Attorney General pushes limiting deadly force

New York Attorney General Letitia James at a press conference in Manhattan earlier this year. File photo

NEW YORK — Officials announced legislation Friday to require all New York police officers to reserve using lethal force as a last resort when responding to an incident and hold law enforcement accountable, state Attorney General Letitia James said.

The Police Accountability Act, which was introduced in the Senate and Assembly on Friday afternoon, would amend state Penal Law to require any state police officer or peace officer to refrain from using excessive or deadly physical force to arrest a person or prevent his or her escape from custody.

Lethal action may only be taken when an officer believes a person commits a felony involving kidnapping, arson, death or serious bodily injury, or that the person is armed with a firearm or other deadly weapon, according to the proposed law.

“At its core, the system is built to protect and shield officers,” James said Friday. “Along with my colleagues, I am introducing legislation to change New York state laws that govern police violence and accountability through the most far-reaching reforms for the use-of-force laws in the nation. The center piece of this effort is to amend the use-of-force law to amend simple necessity to one of absolute last resort, and under the current law, police officers are justified in using deadly force to defend themselves or others when they believe an individual has committed a crime.”

The legislation was announced days before Tuesday’s anniversary of the killing of George Floyd — a 46-year-old unarmed Black man killed by former Minneapolis police officer Derek Chauvin who pressed his knee into Floyd’s neck for more than nine minutes before his body went limp on the pavement.

James announced the state’s next proposed police reform during a press conference in Manhattan on Friday afternoon with bill sponsors Sen. Kevin Parker, D-Brooklyn; and Assemblymember N. Nick Perry, D-Brooklyn.

“Currently, the ‘excessive use of force’ is a term of poetry in the state of New York,” Parker said Friday. “This important legislation corrects that and defines it in the law. This creates a reasonable expectation for law enforcement as well as the people of our great state.”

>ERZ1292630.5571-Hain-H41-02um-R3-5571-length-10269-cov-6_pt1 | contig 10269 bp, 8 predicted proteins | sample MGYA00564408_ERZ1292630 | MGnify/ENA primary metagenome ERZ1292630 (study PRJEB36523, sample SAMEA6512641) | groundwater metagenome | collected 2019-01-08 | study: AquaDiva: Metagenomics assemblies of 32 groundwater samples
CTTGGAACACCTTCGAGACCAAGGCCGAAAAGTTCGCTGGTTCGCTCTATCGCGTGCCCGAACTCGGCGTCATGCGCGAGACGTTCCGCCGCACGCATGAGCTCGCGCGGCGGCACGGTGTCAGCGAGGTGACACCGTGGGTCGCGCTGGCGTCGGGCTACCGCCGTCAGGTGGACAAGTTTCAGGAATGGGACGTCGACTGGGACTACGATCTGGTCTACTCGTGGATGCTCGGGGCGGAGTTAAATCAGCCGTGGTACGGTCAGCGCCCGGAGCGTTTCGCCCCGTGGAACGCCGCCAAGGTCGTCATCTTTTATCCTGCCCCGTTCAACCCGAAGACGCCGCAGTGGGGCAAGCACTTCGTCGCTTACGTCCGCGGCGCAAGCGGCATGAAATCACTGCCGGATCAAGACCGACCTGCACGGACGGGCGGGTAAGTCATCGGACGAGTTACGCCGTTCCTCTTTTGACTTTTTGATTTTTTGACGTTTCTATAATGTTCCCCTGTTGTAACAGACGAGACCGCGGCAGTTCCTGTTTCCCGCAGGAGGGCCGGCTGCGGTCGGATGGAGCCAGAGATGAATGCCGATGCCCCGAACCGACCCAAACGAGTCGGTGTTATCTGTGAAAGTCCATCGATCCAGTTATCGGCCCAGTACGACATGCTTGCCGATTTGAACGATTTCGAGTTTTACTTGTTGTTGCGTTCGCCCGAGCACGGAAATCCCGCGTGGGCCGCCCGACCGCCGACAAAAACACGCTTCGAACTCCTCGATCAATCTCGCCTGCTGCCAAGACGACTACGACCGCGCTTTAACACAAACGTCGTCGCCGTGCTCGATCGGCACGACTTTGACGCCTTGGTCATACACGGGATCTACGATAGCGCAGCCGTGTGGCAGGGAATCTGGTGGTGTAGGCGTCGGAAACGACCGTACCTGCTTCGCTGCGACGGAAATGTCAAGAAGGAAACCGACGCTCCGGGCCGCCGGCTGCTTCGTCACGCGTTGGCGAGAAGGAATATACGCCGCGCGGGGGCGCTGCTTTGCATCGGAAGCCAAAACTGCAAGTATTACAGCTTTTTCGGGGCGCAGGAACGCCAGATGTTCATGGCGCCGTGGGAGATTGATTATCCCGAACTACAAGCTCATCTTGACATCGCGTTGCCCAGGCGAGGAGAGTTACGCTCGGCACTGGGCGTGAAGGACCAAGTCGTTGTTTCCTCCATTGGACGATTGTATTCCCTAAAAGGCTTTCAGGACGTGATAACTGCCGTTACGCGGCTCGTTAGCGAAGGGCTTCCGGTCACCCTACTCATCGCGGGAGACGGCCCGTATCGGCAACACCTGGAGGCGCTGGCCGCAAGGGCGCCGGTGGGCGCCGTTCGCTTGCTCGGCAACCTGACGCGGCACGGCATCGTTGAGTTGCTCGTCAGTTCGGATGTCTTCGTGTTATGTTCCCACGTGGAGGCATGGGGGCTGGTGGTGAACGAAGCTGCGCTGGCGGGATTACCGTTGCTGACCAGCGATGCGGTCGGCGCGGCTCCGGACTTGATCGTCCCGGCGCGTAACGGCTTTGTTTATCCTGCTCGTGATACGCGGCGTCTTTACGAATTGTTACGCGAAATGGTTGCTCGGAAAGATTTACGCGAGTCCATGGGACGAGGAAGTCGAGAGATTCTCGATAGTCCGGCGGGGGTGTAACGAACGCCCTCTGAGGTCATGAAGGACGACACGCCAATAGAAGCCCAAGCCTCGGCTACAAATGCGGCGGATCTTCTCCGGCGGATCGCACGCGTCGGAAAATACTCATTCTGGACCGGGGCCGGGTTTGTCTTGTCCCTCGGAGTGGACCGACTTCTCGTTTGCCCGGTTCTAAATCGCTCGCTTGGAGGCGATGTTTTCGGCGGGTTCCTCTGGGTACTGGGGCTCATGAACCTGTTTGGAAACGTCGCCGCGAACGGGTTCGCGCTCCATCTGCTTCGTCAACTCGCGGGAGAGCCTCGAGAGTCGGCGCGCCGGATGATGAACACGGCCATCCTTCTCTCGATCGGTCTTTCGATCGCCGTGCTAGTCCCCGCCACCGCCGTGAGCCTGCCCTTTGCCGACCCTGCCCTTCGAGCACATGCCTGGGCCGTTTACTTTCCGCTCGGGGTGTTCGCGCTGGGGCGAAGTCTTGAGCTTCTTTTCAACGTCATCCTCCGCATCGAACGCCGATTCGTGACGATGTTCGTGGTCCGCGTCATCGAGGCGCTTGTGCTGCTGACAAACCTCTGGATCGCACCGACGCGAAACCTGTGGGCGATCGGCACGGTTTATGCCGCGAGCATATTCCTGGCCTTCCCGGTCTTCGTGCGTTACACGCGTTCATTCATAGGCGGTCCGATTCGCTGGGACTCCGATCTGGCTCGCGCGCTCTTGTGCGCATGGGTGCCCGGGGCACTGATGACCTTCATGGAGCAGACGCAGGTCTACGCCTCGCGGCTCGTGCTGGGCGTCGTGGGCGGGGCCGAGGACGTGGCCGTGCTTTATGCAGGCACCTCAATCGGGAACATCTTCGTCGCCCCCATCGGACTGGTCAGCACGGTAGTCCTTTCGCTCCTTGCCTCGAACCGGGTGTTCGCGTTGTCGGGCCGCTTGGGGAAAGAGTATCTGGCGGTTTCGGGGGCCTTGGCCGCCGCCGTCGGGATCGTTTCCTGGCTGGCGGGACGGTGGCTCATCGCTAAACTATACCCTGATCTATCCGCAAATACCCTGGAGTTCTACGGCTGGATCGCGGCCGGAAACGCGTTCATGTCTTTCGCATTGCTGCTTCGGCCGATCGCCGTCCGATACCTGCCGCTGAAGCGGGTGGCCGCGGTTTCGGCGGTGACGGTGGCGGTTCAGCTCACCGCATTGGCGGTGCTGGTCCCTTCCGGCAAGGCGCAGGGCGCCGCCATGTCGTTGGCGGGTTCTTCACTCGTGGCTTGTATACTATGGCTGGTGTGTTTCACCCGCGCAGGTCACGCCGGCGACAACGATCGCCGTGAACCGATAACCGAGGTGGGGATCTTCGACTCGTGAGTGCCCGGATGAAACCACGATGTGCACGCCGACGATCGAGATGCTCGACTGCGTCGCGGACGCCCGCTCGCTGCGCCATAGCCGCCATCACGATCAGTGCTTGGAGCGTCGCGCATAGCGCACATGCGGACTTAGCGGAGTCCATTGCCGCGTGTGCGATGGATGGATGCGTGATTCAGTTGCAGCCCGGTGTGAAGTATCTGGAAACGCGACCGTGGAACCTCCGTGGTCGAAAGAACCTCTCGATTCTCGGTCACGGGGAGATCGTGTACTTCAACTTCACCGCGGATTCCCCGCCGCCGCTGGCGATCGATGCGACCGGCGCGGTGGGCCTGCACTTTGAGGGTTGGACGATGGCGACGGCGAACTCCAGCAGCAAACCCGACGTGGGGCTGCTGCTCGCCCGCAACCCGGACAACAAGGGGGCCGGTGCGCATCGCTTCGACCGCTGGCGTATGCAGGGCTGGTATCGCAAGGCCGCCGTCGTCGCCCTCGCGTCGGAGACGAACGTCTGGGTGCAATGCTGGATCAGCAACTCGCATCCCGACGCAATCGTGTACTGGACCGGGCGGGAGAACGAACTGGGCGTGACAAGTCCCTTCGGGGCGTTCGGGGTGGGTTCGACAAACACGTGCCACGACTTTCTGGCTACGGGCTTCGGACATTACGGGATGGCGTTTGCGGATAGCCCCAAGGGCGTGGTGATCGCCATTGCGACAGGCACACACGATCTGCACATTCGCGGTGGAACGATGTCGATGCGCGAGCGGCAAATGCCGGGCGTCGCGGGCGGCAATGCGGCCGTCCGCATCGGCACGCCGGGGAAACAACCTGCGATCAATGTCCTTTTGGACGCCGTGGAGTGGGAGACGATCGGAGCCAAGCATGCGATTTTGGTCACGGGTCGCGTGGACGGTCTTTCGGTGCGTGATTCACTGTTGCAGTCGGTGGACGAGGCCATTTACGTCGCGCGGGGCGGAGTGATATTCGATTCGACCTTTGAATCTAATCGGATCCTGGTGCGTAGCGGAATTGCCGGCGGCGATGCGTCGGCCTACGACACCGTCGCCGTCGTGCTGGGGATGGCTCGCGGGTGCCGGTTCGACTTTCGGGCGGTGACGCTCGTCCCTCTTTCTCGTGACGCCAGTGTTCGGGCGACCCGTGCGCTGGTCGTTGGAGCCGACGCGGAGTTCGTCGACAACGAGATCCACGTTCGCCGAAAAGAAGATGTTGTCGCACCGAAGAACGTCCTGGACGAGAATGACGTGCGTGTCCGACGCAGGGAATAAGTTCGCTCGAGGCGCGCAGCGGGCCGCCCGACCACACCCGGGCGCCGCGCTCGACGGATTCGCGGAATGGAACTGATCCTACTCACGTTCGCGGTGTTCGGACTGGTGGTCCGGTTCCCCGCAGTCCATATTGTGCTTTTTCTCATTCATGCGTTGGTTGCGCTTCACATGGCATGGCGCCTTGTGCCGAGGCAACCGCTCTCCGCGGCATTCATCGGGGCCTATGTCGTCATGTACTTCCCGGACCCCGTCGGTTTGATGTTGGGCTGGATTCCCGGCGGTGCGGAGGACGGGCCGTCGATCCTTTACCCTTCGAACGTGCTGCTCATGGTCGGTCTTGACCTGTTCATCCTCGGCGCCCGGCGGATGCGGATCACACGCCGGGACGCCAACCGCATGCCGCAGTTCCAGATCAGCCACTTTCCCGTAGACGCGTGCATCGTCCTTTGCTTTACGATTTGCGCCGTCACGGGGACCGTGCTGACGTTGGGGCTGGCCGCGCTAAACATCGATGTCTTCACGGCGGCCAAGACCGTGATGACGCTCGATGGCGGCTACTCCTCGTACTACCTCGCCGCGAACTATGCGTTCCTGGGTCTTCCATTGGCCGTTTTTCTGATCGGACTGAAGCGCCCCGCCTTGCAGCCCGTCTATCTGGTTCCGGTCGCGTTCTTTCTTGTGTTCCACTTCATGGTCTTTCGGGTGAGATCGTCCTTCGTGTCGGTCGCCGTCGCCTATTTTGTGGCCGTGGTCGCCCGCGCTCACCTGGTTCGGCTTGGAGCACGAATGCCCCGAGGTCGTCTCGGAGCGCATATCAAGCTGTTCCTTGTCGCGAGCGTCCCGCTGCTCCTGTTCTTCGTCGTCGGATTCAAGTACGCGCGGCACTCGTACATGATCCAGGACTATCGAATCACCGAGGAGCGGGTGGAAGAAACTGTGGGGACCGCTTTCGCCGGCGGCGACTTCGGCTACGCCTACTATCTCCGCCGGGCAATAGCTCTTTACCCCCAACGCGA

The legislation is intended to establish a “last resort” standard to limit an officer’s use of force. The state’s current law does not require officers to exhaust other options, such as de-escalation, verbal warnings or lower before using force, including deadly force.

The law would eliminate justification for lethal force when an officer suspects an individual has engaged in particular criminal conduct and to allow prosecutors to evaluate an officer’s conduct for creating a substantial and unjustifiable risk where use of force is necessary, according to the attorney general’s office.

“I am proud to sponsor the Police Accountability Act in the New York Assembly to reform police use of force laws in New York state. I do so on behalf of all those men and women who were taken from their families and loved ones far too soon because police used unjustified and excessive force. The shoot first mentality must end, whether you are wearing a badge or not. This act will save lives, and make the use of deadly force, an absolute last resort.”

New York Police Department’s union was swift to speak out against the Police Accountability Act.

“This sweeping proposal would make it impossible for police officers to determine whether or not we are permitted to use force in a given situation,” Police Benevolent Association President Patrick J. Lynch said. “The only reasonable solution will be to avoid confrontations where force might become necessary. Meanwhile, violent criminals certainly aren’t hesitating to use force against police officers or our communities. The bottom line: more cops and more regular New Yorkers are going to get hurt.”

James argued the new measure will not change officers’ split-second decisions at an incident.

“I want to be clear, this is not going to change those split-second decisions that officers must make,” the attorney general added. “Split-second decisions that law enforcement must make in the City of New York particularly when confronted with the dangerous situation. It will not change those situations.”

Senate Republicans pushed for lawmakers to pass a series of bills before the end of legislative session next month to increase protections for law enforcement and criminal charges for assaulting or harassing officers, among other measures to protect their responses to violent incidents.

Gwen Carr, mother of Eric Garner, an unarmed Black man who died at the hands of New York Police Department officers in 2015, recalled how her son told officers that he couldn’t breathe 11 times before he died from excessive restraint and force until he suffocated.

“It doesn’t matter if you wear blue jeans or blue suits or a blue uniform, there should be accountability,” Carr said Friday. “All those officers on my son’s neck and on my son’s back and the police officers who looked the other way — they should all have been fired and criminal charges should have been brought forth. There could be no justice without accountability.”

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